Sunday, March 7, 2010

Count the Costs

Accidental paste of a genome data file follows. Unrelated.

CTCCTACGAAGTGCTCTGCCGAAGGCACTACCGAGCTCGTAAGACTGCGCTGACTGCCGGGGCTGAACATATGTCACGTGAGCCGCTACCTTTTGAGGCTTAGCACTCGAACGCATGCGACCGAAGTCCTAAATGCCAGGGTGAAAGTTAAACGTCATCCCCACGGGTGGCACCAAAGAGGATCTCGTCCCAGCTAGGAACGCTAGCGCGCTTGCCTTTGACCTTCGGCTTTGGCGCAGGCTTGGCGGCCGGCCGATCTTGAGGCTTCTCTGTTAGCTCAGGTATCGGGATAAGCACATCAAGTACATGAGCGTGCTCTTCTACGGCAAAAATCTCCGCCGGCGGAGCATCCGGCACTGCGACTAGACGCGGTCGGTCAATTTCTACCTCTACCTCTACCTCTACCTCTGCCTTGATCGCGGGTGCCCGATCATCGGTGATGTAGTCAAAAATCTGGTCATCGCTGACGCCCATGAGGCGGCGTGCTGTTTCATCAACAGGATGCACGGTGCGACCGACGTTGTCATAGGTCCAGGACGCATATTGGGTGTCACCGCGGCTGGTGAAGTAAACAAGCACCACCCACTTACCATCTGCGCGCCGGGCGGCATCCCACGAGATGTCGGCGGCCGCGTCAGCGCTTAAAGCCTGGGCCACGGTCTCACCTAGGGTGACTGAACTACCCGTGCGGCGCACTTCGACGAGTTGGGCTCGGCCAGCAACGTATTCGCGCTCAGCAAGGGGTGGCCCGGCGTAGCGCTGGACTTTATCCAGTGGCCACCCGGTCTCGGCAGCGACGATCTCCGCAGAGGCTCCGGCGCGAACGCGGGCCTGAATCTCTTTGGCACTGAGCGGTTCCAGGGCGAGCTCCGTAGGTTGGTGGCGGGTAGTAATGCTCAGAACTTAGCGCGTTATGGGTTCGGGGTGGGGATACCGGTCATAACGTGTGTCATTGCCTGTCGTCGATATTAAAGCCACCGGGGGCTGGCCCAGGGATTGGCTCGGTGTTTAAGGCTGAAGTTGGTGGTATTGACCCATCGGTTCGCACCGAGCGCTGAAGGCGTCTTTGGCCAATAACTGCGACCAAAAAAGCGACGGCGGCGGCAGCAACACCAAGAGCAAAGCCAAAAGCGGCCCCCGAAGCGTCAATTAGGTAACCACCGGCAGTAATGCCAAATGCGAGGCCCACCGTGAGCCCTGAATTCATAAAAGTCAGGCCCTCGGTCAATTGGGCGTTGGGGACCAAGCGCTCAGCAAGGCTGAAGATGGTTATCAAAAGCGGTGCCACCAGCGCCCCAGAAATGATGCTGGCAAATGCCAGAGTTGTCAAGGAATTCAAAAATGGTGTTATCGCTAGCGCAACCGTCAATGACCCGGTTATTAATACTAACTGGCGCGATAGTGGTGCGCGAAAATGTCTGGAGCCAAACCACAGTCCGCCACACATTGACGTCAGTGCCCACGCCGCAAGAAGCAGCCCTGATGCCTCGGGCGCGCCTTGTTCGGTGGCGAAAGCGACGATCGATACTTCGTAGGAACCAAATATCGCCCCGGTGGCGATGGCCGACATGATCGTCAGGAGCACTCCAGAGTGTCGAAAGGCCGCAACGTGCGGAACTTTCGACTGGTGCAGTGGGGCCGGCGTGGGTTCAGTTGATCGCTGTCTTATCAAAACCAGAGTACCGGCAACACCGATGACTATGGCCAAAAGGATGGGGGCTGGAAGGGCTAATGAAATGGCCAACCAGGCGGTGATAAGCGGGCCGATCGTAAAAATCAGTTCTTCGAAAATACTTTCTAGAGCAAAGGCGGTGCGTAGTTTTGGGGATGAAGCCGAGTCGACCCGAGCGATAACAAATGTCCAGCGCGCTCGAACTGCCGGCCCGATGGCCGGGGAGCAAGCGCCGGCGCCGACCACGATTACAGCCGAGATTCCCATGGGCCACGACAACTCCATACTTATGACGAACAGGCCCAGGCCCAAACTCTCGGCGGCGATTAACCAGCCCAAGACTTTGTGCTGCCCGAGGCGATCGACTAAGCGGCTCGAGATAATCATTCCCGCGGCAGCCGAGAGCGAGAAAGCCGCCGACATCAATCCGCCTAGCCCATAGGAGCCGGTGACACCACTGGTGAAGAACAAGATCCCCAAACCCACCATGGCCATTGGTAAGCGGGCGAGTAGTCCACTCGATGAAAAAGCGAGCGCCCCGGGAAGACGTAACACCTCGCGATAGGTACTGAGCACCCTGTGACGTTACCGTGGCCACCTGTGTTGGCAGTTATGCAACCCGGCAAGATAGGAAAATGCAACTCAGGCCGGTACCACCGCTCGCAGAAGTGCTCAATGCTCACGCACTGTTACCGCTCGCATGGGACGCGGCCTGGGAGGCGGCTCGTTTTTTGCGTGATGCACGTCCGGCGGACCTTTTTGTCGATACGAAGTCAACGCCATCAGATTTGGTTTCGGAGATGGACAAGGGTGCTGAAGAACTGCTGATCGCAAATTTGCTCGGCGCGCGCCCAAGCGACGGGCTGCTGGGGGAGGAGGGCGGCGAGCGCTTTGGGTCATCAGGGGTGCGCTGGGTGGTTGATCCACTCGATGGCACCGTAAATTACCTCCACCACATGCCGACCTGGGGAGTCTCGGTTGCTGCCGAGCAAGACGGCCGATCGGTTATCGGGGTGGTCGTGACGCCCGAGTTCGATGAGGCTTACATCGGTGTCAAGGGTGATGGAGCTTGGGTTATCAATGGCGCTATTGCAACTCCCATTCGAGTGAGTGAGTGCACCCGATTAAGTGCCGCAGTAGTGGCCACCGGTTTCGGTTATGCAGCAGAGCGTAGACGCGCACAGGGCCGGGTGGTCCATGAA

I like what Courtney wrote about today. It very much relates to something that my pastor was discussing in church this morning. Technology has made things easy, too easy, and there are costs. One of the costs is that children are growing up with so much technology and gadgets, cell phones, ipods, gaming systems that they are now lacking perseverance. (I think I touched on this a bit in my series on healthy brain development in a society of media and technology). Why spend time getting really good at a sport if you can just sit in front of a TV and move your wrist and look really good at a lot of sports? It's really hard for young brains to persevere with any task when they are so used to sitting in front of screens of all sizes getting constant immediate gratification. Courtney talked about saying no to our kids. Not giving in to all the things they want. Not buying all the toys they will forget about after a moment of play. The other cost my pastor talked about is the greatest cost of technology: the loss of our capacity for wonder and imagination. I agree wholeheartedly. I love it when there is no TV going, and the girls begin to engage in imaginative play. I love seeing them so excited to play outside, and search for bugs, as they build little cities for them. I love watching what they can create out of a blanket, some sticks and a bucket of dirt. Saying no to our children is one of the greatest gifts we can give to them. It is giving them the quietness of mind, and the ability to be creative and imaginative. It is growing their brains, and it is creating memories they will never forget. Deprivation of techno gadgets and the newest hot toy can be a paradigm shift for a lot of people, but it is something we all need to do more of. Count the costs. The rewards will be priceless.

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